Proceed with Caution, or Stop Wherever Possible? Ongoing Paradoxes in Legalized Labour Politics
Canadian Labour and Employment Law Journal, Forthcoming
27 Pages Posted: 26 Nov 2009 Last revised: 5 Feb 2010
Date Written: September 15, 2009
This paper contributes to the debate over the role of Charter litigation as a vehicle for expanding labour’s power in Canada. Following a period of some consensus around labour’s need for a cautious approach to the Charter, recent court decisions concerning freedom of association have reinvigorated the inquiry into the Charter’s role in labour empowerment. This paper contributes to this debate through an examination of the Ontario Court of Appeal decision in Fraser v. Ontario (Attorney General). The paper provides a critical review of Fraser, understood as a clear expression of a key paradox within legalized politics, namely that while it sporadically offers progressive potential, legalized politics tends to reinforce and further legitimize the status quo, in an era when the ability of Canadian labour policy to remedy labour market and social inequality has clearly declined. On the one hand, Fraser extends recent judicial pressure on legislatures to protect freedom of association, and may have empowering consequences for agricultural workers, a relatively disadvantaged group. On the other, it furthers the legitimization and constitutional entrenchment of the Wagner model of effectuating freedom of association, and the narrow exclusive-majoritarian patterns of organizing and collective bargaining permitted by that model.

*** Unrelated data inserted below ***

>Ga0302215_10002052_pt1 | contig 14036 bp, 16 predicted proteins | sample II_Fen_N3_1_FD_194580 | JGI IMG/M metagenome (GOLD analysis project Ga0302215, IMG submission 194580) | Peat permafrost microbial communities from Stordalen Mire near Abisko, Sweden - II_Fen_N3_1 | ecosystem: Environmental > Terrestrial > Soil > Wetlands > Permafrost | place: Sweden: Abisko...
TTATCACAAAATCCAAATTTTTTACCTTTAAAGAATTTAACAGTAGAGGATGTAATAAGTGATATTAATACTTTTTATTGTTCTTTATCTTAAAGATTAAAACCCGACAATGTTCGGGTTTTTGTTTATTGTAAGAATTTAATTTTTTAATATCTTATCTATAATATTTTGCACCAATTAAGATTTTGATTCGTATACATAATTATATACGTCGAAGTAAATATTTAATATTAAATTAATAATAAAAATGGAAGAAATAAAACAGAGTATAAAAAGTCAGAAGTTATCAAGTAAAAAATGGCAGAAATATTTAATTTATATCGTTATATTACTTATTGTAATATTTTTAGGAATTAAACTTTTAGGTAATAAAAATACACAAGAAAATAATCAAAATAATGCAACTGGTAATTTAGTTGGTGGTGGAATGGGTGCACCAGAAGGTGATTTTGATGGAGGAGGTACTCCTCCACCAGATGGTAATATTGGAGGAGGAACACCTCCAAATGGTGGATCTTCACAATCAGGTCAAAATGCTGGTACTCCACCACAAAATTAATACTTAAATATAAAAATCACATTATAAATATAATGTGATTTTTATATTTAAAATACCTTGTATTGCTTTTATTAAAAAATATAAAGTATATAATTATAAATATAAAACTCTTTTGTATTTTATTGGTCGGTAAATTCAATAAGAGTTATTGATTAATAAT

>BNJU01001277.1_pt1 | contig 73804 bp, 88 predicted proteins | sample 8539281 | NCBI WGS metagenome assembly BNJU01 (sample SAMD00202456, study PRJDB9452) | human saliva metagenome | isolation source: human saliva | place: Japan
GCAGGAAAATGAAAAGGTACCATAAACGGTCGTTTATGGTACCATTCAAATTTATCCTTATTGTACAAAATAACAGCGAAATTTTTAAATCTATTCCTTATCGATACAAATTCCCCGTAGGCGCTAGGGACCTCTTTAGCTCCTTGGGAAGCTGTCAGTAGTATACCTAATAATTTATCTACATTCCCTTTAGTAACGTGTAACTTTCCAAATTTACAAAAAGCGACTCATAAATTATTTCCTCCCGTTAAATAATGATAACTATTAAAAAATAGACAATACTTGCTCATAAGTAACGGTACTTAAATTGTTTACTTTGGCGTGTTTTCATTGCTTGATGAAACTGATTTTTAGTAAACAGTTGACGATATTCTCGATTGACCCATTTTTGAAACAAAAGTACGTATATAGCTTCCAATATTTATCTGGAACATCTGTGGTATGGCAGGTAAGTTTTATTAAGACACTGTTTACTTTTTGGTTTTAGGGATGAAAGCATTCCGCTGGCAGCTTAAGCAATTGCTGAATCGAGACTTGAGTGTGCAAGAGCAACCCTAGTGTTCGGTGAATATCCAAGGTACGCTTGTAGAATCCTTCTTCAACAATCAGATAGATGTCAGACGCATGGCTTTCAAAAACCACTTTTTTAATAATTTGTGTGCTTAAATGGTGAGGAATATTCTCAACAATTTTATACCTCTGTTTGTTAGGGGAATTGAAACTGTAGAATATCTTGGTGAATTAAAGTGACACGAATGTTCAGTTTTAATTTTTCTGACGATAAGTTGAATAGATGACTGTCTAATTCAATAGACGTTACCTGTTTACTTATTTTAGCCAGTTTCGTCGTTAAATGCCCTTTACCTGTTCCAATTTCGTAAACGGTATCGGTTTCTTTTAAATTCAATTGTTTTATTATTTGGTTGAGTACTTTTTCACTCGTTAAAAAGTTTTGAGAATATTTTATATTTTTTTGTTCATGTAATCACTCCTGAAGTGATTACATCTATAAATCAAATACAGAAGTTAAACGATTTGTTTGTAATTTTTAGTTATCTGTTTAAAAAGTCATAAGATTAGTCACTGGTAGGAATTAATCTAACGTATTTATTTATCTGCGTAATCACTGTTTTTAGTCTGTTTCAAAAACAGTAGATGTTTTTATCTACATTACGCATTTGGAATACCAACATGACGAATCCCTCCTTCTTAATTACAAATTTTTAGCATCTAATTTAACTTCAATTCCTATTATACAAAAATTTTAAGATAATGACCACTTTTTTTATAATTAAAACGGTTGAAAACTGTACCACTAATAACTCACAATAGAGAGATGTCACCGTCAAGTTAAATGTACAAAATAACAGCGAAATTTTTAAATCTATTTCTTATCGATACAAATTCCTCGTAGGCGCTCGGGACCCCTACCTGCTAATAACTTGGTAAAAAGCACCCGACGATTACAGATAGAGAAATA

Keywords: Labour Law, Constitutional Law, Legal Politics, Freedom of Association
JEL Classification: K31, J53
Suggested Citation: Suggested Citation